Starbucks Case Analysis
"Establish Starbucks as the premier purveyor of the finest coffee in the world while maintaining our uncompromising principles while we grow."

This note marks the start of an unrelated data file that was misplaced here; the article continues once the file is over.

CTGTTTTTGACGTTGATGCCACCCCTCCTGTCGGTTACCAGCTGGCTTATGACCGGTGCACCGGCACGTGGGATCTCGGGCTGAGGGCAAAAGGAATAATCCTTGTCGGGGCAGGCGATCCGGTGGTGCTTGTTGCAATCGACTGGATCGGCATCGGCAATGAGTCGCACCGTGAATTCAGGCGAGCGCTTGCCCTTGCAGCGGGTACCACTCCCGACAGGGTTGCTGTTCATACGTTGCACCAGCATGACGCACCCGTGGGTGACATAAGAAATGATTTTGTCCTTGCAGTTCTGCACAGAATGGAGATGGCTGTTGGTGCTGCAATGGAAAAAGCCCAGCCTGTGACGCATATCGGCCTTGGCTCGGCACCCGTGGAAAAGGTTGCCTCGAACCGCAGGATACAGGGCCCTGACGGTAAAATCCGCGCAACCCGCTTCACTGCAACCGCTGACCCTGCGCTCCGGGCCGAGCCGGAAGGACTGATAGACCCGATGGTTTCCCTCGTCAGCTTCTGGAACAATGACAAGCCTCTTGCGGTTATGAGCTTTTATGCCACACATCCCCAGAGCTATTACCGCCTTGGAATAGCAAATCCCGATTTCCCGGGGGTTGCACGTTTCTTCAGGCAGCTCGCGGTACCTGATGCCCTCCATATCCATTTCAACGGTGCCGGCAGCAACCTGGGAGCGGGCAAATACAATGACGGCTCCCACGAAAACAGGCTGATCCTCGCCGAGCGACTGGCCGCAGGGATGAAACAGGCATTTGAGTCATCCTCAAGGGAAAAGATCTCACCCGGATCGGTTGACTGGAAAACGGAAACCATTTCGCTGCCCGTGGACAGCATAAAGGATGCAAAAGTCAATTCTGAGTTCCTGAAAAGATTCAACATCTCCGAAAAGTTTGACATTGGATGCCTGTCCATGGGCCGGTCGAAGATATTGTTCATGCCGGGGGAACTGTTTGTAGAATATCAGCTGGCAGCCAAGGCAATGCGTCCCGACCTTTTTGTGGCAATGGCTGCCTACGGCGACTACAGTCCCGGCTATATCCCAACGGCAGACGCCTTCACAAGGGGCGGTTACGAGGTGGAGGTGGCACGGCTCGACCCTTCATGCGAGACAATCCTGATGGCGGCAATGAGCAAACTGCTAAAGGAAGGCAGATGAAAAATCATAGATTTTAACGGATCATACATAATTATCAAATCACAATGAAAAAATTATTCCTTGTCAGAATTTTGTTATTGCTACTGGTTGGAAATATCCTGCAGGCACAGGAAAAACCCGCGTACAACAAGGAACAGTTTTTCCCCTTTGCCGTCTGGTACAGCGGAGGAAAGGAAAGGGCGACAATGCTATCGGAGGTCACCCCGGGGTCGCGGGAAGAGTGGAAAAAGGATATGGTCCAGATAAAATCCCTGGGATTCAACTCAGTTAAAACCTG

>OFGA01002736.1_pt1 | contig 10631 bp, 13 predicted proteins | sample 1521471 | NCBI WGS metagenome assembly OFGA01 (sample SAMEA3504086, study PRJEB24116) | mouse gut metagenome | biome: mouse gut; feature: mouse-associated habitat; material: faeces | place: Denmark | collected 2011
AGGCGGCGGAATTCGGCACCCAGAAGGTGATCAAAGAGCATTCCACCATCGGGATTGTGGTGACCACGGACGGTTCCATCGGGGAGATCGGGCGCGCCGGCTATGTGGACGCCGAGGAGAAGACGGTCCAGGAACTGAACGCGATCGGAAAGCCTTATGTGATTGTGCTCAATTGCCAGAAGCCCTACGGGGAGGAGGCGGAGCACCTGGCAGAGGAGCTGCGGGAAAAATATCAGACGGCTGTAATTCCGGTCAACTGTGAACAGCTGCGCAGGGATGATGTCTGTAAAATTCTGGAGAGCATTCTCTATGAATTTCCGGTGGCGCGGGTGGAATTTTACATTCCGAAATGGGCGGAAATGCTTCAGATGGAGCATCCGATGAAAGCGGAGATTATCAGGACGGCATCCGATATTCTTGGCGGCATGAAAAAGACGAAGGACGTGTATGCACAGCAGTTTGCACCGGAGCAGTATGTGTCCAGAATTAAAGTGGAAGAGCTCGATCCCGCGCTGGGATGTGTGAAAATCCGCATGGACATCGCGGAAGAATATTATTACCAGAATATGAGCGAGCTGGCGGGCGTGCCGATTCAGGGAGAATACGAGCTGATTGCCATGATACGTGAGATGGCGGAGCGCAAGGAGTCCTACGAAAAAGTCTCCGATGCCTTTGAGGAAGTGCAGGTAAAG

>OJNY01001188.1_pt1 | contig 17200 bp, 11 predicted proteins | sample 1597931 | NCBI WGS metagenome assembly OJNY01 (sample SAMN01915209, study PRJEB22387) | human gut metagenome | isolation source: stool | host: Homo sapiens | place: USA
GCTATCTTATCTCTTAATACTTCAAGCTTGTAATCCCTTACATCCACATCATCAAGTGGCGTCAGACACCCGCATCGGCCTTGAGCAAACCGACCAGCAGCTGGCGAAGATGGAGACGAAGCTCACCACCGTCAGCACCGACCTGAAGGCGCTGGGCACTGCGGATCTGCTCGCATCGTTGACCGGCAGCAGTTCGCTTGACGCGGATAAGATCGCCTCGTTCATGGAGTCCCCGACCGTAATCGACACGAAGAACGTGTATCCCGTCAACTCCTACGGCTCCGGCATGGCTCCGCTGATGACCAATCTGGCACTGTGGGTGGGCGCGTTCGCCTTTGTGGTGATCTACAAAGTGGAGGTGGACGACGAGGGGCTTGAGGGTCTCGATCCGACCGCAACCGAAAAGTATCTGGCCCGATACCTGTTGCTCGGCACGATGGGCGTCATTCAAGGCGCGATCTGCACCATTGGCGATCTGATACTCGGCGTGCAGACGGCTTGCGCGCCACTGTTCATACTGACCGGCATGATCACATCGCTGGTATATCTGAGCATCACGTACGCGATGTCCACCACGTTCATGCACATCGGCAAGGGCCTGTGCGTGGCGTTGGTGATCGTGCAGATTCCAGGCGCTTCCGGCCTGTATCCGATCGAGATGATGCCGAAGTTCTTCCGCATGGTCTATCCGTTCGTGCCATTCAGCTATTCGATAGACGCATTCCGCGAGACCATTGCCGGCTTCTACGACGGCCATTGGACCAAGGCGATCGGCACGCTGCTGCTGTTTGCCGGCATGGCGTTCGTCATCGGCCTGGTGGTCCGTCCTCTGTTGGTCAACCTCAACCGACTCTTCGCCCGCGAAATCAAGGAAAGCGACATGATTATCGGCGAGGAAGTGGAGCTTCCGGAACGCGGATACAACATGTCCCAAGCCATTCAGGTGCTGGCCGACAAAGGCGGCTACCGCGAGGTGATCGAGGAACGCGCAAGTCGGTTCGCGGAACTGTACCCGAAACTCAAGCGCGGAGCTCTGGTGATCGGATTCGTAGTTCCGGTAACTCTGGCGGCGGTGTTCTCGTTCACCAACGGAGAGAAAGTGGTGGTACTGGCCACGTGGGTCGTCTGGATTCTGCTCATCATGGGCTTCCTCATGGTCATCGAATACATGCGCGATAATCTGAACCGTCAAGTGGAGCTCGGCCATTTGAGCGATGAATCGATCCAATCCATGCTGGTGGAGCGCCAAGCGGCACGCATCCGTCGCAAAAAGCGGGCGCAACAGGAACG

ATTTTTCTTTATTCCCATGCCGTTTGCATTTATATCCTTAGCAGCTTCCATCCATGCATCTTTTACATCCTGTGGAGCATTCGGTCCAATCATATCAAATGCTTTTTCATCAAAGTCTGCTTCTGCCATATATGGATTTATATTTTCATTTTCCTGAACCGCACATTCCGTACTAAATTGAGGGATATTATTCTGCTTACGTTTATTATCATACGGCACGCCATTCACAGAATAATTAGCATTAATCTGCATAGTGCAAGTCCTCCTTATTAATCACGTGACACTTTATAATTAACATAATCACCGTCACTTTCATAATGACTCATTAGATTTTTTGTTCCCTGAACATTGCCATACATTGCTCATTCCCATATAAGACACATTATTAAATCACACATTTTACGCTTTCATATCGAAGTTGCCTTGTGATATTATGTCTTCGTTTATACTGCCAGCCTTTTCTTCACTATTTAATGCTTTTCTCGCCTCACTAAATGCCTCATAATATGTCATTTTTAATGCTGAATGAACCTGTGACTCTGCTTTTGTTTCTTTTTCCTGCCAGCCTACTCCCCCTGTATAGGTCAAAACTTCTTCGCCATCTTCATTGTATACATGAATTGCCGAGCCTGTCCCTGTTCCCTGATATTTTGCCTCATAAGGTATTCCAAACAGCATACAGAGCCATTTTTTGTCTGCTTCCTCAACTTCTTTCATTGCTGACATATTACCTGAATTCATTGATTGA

Starbucks began with Jerry Baldwin, Zev Siegel, and Gordon Bowker in Seattle, Washington in 1971. At that time they called it Starbucks Coffee, Tea, and Spice. Their respective love for coffee and tea from around the world inspired them to venture out of their respective disciplines. With the success of a similar establishment in the San Francisco Bay Area, Bowker, Baldwin and Siegel figured they could also build such success in Seattle. With their individual investment of $1,350 and $5000 in loans, Starbucks began. Much credit goes to Alfred Peet a Dutch Immigrant who opened Peet's Coffee and Tea in Berkeley, California in 1966. Having visited Peet's store numerous times, Bowker Siegel and Baldwin learned the art of dark roasting coffee the European way to bring out its full flavor. Starbucks started out as a coffee bean and tea retailer. By the early 1980s, Starbucks had four stores in the Seattle area and Zev Siegel left the partnership after suffering burnout. Jerry Baldwin took over day-to-day management and Gordon Bowker stayed as an owner with other outside interests. All that changed in 1981 when Howard Schultz entered the picture. Schultz visited Starbucks out of curiosity due to the fact that they were selling so many of his company's products. Schultz worked as a vice president and general manager for a Swedish company based in the United States that made stylish kitchen equipment and coffeemakers. Schultz was so impressed with Starbucks, that by the time he returned to New York, he had decided to become a Starbucks. In 1982, Schultz became the head of marketing and oversaw the retail stores. Schultz came with many innovating ideas for Starbucks that was rejected by Baldwin and Bowker, but he never gave up. Between 1987 and 2003, Starbucks went from seventeen stores to seven...
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